New York’s subway construction is strangled by government bloat

It has become increasingly well appreciated lately that “America can’t build.” More accurately, modern America seems to be incapable of building large infrastructure in anything resembling a timely, cost-effective manner, leaving us handily outdone by obscure North African countries. The prevailing diagnoses much resemble the crumbling decrepitude of human aging: the cost overruns appear to arise from a multitude of disparate inefficiencies rather than from any one key failing. I argue, however, that a new case study on the failures of New York’s Second Avenue Subway extension from the Transit Costs Project well illustrates how government bloat writ large is a unifying lens through which America’s construction inefficiencies can be productively analyzed. This analysis, in turn, helps us concretely imagine what a model of effective-but-small governance would look like.

This case study, titled The New York Case, is an in-depth, 74-page report that analyzes the sources of cost overruns in the Second Avenue Subway project’s Phase 1 construction, a 2.7 km, three-station extension of the existing subway network that racked up a bill of no less than $5.3 billion (2020 dollars), on the order of five to ten times more expensive per kilometer than some European subways:

The study is remarkably comprehensive, including detailed comparisons of stations’ floor plans against those in other countries and drawing on numerous personal interviews with contractors and government staff.

The full report comes strongly recommended, but for brevity, I summarize below the four reasons they identify as the core drivers of high construction costs for this project, many of which plausibly apply across the nation:

  • Intergovernmental coordination and utilities: Active conflict and lack of cooperation between different parts of the government
  • Labor wages and staffing: Over-reliance on contractors as opposed to maintaining in-house staff
  • Procurement and risk: Regulations on cost overruns and and unclear project scoping lead contractors to bid higher
  • Station design: Overly expansive stations with unnecessary rooms and nonstandard designs inflate costs

While prima facie one might see these as relatively separate problems, a careful reading of this report suggests they largely arise from one core cause, namely, the unchecked growth of the administrative state in both size (absolute number of employees and departments) as well as powers (arbitrary rule-making from petty bureaucrats not held to account by any central force). One can easily imagine an alternative to the status quo, where a smaller, more constrained, but also more efficient state, with levels of internal alignment comparable to those of a well-run multinational corporation accomplishes feats of productivity which far surpass the capacity of today’s New York City MTA.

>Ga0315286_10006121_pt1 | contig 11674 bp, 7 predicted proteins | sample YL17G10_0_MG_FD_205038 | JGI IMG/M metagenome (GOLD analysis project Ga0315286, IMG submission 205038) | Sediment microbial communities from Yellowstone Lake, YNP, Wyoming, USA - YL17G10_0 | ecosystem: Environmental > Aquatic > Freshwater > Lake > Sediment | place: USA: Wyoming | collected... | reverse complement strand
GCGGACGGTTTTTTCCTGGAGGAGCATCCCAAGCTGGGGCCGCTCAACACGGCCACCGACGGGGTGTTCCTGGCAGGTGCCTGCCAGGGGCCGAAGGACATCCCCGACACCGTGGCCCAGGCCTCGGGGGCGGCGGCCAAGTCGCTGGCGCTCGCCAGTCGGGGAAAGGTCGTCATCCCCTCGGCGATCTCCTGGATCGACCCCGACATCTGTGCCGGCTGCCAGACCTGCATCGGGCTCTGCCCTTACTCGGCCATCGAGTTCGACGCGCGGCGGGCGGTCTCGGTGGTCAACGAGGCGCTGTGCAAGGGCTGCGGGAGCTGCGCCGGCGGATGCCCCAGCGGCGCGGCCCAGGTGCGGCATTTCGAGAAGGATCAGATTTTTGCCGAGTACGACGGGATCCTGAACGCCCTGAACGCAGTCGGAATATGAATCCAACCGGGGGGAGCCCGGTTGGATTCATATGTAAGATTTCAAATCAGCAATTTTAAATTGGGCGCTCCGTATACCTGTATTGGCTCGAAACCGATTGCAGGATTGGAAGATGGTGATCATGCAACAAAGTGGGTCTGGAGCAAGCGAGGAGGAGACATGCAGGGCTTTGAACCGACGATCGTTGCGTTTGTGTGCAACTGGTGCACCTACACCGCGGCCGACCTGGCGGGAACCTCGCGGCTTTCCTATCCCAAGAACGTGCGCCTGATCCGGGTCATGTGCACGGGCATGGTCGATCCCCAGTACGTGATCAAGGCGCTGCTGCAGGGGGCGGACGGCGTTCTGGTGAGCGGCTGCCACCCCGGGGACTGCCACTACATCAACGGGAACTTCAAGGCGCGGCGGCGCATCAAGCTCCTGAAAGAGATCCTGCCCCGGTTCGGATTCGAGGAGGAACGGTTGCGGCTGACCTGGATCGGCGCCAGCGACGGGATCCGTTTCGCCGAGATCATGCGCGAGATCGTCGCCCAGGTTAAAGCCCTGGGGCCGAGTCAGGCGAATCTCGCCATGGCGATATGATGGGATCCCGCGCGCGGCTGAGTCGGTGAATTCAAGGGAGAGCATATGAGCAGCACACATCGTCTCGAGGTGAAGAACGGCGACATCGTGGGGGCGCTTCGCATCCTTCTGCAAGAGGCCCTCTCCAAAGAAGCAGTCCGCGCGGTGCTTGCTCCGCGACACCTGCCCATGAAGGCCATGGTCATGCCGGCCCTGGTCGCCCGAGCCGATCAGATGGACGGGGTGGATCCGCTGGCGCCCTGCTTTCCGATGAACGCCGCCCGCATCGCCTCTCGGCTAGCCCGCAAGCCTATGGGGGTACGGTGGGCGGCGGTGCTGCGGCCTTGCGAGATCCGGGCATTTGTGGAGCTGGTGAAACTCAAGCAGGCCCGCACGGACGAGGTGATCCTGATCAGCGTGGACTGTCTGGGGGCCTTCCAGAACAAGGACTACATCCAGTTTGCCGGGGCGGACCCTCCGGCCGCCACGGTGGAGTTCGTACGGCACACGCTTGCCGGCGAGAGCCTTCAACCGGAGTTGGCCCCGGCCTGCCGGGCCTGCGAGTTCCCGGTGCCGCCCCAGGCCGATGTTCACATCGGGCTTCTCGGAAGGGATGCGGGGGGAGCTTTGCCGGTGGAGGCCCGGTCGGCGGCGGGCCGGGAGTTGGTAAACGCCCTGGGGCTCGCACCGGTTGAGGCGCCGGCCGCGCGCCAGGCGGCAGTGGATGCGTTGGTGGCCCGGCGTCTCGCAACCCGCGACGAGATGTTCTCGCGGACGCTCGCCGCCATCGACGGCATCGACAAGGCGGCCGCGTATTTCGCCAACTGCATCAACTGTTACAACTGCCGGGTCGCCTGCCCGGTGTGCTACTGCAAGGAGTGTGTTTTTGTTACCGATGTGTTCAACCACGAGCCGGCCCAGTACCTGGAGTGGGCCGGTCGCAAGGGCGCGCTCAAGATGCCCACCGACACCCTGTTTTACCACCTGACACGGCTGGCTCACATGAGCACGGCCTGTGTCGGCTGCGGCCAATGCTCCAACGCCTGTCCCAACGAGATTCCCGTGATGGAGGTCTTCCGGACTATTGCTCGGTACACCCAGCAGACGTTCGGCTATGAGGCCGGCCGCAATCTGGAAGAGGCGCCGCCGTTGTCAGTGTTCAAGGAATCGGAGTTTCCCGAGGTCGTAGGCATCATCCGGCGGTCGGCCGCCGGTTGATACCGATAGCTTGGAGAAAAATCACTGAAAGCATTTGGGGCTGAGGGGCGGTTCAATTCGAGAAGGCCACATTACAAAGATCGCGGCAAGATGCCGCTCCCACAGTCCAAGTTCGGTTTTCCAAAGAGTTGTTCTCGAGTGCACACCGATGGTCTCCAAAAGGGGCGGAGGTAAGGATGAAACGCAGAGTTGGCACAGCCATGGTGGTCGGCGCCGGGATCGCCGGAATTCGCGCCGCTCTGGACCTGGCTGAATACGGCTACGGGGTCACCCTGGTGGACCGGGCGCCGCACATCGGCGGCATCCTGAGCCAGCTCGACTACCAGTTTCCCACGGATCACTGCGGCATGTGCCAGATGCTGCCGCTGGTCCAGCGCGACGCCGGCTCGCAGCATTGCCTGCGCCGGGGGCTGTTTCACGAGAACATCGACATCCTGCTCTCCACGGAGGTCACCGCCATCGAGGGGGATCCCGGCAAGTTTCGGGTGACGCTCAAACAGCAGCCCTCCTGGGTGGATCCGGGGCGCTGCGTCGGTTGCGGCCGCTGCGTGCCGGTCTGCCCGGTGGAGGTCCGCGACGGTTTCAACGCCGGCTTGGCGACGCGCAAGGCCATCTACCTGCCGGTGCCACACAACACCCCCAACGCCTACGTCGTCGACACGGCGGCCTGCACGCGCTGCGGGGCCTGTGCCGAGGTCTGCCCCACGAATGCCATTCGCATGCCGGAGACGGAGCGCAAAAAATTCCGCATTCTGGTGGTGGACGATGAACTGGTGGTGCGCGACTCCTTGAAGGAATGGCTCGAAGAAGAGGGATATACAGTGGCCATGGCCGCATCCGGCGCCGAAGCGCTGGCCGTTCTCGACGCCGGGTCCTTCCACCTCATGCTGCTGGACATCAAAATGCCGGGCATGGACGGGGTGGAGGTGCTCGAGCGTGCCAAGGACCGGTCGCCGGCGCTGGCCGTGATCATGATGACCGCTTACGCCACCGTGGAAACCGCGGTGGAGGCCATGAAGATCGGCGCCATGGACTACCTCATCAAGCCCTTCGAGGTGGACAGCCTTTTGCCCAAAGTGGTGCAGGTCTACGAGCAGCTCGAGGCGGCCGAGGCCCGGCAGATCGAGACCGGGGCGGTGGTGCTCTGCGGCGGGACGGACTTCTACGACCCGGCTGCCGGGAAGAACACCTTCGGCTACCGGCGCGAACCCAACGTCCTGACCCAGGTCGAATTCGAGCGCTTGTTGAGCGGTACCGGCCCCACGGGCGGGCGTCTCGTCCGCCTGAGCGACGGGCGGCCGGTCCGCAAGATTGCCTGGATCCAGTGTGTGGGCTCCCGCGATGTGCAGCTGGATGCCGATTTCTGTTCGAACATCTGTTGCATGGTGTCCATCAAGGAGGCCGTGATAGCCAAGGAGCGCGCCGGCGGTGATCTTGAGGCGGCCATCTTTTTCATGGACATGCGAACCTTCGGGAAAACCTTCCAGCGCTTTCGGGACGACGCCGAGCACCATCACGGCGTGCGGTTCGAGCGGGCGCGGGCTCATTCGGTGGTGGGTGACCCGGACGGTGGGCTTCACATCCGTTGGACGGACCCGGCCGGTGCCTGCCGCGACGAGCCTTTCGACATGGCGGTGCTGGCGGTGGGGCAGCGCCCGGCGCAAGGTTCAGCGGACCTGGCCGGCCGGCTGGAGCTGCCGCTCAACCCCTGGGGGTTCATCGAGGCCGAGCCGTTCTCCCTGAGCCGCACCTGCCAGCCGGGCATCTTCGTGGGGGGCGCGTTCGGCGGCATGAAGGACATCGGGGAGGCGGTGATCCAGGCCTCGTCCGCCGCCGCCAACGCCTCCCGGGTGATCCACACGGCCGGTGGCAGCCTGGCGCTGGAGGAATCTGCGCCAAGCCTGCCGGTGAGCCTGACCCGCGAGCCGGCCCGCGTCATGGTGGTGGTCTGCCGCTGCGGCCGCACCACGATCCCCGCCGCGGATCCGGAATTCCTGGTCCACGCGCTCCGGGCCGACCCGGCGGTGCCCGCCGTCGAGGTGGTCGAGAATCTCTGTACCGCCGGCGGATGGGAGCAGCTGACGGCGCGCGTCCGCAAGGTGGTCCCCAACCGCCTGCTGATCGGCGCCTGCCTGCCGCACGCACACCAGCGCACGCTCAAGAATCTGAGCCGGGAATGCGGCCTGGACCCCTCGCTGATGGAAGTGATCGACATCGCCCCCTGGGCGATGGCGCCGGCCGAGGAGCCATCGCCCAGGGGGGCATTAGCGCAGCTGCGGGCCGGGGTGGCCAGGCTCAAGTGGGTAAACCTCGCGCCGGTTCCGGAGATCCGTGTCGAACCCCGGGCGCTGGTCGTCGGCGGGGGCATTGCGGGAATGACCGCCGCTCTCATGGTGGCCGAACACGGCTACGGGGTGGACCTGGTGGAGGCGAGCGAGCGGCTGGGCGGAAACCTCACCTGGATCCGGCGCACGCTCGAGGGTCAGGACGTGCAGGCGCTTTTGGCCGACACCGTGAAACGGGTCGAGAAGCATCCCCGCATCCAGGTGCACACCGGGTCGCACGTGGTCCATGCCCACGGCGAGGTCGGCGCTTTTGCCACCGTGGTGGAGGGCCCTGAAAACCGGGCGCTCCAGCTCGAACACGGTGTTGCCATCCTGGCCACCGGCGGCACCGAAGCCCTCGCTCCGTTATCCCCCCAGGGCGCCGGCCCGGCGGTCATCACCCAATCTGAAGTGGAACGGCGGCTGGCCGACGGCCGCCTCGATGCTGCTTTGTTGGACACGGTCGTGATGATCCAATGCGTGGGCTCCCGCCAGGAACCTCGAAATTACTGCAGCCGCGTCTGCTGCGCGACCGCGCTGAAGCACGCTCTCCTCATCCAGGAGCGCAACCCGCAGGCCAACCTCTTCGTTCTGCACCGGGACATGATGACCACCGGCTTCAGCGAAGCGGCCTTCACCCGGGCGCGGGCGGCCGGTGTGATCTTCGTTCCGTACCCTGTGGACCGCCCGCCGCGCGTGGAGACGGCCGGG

Following the structure of the New York Case Study, we examine these independent reasons for cost overruns and show that they can be brought back to our central thesis of governmental bloat.

Inter-departmental strife within the government

The first reason presented by the authors of the New York Case Study is, put simply, a level of intergovernmental disarray that begins to resemble outright conflict more fit for a failed state than for one of the world’s greatest nexuses of culture and commerce.

One particularly egregious example is the usage of Marx Brothers Playground, a park on Second Avenue close to the sites of construction, to stage construction of the new 96th Street Station. Although this park is public land, the Metropolitan Transport Authority (MTA) paid a separate division of the New York City government, the New York City Department of Parks & Recreation (NYC Parks) $15 million for the right to use a section of Marx Brothers Playground for construction activities.

Such an arrangement is nothing more than a naked (albeit rational) attempt at value extraction between different limbs of the same organism, and a comparison to standard business practices makes clear the absurdity of this situation. The scale of such projects is hardly foreign to industry; for example, Shell Global reported combined expenditures of $35 billion in 2021, almost surely including large, complex, capital-intensive projects requiring deep interdepartmental cooperation. Yet even so, it is difficult to imagine, say, one division at Shell charging a separate division $15 million to use a piece of equipment it has in storage for the sole purpose of extracting as much of the overall project budget as it can. Were something like that attempted, the vice presidents responsible would likely not survive past the next quarter.